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Genes 2017, 8(12), 358; doi:10.3390/genes8120358

Phylogenetic Analysis of the SNORD116 Locus

1
Translational Biology, Medicine and Health Graduate Program, Virginia Tech, Blacksburg, VA 24061, USA
2
Department of Human Nutrition, Foods, and Exercise, Virginia Tech, Blacksburg, VA 24061, USA
*
Author to whom correspondence should be addressed.
Received: 31 October 2017 / Revised: 25 November 2017 / Accepted: 26 November 2017 / Published: 30 November 2017
(This article belongs to the Special Issue Non-coding RNAs)
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Abstract

The SNORD116 small nucleolar RNA locus (SNORD116@) is contained within the long noncoding RNA host gene SNHG14 on human chromosome 15q11-q13. The SNORD116 locus is a cluster of 28 or more small nucleolar (sno) RNAs; C/D box (SNORDs). Individual RNAs within the cluster are tandem, highly similar sequences, referred to as SNORD116-1, SNORD116-2, etc., with the entire set referred to as SNORD116@. There are also related SNORD116 loci on other chromosomes, and these additional loci are conserved among primates. Inherited chromosomal 15q11-q13 deletions, encompassing the SNORD116@ locus, are causative for the paternally-inherited/maternally-imprinted genetic condition, Prader–Willi syndrome (PWS). Using in silico tools, along with molecular-based and sequenced-based confirmation, phylogenetic analysis of the SNORD116@ locus was performed. The consensus sequence for the SNORD116@ snoRNAs from various species was determined both for all the SNORD116 snoRNAs, as well as those grouped using sequence and location according to a human grouping convention. The implications of these findings are put in perspective for studying SNORD116 in patients with inherited Prader–Willi syndrome, as well as model organisms. View Full-Text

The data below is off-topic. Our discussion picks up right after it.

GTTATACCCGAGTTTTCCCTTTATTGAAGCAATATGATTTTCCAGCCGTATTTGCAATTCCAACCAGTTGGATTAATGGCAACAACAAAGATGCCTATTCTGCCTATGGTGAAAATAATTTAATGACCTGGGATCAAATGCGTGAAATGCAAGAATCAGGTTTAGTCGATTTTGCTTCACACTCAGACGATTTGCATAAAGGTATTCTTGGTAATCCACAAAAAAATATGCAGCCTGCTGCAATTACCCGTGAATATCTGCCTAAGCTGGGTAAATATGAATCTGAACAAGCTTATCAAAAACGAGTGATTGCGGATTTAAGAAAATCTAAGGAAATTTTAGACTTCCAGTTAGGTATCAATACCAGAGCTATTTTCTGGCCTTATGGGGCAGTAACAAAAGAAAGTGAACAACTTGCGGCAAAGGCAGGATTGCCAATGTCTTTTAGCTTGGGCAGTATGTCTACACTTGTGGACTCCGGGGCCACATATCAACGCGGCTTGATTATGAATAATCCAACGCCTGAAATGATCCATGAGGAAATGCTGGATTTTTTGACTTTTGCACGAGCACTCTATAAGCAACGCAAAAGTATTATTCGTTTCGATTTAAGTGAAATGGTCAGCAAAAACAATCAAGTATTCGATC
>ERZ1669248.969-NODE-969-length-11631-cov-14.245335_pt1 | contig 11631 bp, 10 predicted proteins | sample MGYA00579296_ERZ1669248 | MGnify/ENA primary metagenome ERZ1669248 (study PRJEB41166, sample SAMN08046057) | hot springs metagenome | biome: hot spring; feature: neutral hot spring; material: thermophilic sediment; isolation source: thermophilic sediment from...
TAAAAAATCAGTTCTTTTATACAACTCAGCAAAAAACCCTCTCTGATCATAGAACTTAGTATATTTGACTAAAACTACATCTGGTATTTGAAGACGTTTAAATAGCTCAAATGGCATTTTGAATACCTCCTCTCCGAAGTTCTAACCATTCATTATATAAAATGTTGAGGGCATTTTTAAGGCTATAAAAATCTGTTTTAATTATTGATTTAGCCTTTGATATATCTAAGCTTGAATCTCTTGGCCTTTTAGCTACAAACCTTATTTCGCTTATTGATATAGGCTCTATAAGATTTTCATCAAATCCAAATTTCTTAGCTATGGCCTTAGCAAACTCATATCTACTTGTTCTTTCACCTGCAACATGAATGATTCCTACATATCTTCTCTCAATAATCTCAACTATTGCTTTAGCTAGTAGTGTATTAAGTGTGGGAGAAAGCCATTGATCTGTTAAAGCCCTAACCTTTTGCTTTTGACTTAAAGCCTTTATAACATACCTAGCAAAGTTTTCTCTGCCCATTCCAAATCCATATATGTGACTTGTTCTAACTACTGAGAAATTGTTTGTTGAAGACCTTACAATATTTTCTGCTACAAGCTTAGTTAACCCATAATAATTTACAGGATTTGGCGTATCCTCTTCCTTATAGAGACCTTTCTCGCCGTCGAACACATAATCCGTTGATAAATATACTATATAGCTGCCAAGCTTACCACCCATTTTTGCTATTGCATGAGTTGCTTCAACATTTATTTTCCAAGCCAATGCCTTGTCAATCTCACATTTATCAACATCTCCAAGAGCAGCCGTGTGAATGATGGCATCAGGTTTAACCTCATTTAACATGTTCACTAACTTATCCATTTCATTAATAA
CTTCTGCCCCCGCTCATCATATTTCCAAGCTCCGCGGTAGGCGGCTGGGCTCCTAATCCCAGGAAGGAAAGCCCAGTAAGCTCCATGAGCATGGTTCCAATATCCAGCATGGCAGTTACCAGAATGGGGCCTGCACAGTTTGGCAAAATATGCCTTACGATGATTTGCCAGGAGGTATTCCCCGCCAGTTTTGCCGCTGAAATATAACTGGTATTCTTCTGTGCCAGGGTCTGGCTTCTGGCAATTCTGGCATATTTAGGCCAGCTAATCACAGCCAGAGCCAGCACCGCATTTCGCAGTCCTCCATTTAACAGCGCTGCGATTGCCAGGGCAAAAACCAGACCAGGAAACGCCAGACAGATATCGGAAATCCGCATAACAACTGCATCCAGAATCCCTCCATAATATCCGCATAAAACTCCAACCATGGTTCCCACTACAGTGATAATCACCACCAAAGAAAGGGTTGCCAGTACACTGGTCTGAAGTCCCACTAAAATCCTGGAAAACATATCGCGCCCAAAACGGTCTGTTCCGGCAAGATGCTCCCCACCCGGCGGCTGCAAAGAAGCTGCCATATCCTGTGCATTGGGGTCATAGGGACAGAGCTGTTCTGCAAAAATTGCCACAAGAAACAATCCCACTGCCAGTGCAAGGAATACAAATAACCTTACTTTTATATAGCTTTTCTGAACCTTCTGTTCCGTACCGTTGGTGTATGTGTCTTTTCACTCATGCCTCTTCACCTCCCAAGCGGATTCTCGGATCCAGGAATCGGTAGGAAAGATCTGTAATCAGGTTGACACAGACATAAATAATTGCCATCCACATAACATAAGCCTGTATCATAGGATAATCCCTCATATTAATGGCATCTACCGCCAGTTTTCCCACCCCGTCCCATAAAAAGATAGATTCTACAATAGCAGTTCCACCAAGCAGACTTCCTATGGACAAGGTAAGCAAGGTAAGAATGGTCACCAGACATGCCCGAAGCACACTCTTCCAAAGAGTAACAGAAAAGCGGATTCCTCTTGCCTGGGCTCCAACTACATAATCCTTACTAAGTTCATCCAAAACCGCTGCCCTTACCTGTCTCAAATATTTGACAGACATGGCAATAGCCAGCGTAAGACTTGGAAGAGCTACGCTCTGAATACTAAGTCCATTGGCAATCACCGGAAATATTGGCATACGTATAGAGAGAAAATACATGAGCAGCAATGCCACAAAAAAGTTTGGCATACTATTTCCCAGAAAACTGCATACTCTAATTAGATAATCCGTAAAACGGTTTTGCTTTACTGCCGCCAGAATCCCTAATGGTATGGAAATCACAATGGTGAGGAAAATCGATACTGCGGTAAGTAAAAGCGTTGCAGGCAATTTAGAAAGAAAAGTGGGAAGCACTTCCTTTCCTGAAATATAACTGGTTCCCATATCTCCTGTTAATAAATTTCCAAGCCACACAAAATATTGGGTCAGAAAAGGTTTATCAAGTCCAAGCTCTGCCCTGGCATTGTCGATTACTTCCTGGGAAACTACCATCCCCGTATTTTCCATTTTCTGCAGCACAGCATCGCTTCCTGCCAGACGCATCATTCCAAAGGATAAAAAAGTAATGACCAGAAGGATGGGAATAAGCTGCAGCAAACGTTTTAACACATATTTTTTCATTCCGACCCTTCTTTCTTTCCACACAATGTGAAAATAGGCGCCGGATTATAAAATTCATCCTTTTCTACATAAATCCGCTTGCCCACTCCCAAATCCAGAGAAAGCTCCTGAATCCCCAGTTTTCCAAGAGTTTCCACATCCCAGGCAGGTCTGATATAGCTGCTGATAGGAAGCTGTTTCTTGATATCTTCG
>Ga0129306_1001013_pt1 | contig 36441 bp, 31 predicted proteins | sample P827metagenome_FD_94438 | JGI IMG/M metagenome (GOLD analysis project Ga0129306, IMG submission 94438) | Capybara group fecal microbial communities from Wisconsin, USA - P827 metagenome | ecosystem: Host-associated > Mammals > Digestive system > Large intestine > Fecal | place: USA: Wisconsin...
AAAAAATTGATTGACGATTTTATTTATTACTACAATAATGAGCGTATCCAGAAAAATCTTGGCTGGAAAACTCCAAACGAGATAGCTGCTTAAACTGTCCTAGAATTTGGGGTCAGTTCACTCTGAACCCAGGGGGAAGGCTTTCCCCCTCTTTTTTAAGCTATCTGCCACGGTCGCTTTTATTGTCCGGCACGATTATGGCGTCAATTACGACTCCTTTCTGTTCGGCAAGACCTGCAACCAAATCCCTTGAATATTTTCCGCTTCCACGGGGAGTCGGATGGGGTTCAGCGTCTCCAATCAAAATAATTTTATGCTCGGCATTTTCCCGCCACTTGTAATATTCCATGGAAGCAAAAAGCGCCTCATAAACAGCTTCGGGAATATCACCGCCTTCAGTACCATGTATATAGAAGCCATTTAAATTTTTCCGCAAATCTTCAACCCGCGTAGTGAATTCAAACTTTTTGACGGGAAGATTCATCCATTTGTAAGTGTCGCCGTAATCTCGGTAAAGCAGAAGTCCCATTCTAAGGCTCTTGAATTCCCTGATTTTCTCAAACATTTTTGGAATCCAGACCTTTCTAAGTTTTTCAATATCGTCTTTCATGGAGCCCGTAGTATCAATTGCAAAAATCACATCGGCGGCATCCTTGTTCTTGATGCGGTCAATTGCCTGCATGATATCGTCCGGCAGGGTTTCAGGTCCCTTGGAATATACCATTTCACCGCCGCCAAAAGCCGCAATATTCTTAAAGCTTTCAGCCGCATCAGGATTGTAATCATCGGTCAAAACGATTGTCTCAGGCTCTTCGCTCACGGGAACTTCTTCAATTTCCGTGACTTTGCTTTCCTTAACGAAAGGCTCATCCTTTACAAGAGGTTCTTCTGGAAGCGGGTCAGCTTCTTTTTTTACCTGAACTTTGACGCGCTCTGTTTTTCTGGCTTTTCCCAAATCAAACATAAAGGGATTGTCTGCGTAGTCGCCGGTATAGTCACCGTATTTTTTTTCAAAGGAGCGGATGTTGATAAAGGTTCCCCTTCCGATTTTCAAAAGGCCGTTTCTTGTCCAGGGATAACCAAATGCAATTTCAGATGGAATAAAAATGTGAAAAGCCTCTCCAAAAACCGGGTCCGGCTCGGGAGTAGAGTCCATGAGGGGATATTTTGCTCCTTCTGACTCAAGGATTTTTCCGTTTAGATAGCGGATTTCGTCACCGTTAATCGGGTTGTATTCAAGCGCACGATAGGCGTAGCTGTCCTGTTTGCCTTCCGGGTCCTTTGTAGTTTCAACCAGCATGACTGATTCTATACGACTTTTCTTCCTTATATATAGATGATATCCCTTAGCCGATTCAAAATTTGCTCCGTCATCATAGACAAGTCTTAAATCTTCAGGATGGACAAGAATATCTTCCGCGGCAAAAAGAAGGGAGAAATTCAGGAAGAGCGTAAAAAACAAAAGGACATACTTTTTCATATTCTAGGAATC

Keywords: Prader–Willi Syndrome; snoRNA; phylogenetic analysis; imprinting Prader–Willi Syndrome; snoRNA; phylogenetic analysis; imprinting
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This is an open access article distributed under the Creative Commons Attribution License which permits unrestricted use, distribution, and reproduction in any medium, provided the original work is properly cited. (CC BY 4.0).

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Kocher, M.A.; Good, D.J. Phylogenetic Analysis of the SNORD116 Locus. Genes 2017, 8, 358.

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